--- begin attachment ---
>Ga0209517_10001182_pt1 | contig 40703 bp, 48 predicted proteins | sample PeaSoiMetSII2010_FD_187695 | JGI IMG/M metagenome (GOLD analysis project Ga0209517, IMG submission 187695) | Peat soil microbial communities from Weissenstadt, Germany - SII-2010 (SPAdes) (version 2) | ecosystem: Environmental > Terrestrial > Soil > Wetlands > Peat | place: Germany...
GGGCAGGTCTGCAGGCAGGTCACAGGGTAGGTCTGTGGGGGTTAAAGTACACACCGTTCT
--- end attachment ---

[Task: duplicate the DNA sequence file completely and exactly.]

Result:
>Ga0209517_10001182_pt1 | contig 40703 bp, 48 predicted proteins | sample PeaSoiMetSII2010_FD_187695 | JGI IMG/M metagenome (GOLD analysis project Ga0209517, IMG submission 187695) | Peat soil microbial communities from Weissenstadt, Germany - SII-2010 (SPAdes) (version 2) | ecosystem: Environmental > Terrestrial > Soil > Wetlands > Peat | place: Germany...
GGGCAGGTCTGCAGGCAGGTCACAGGGTAGGTCTGTGGGGGTTAAAGTACACACCGTTCT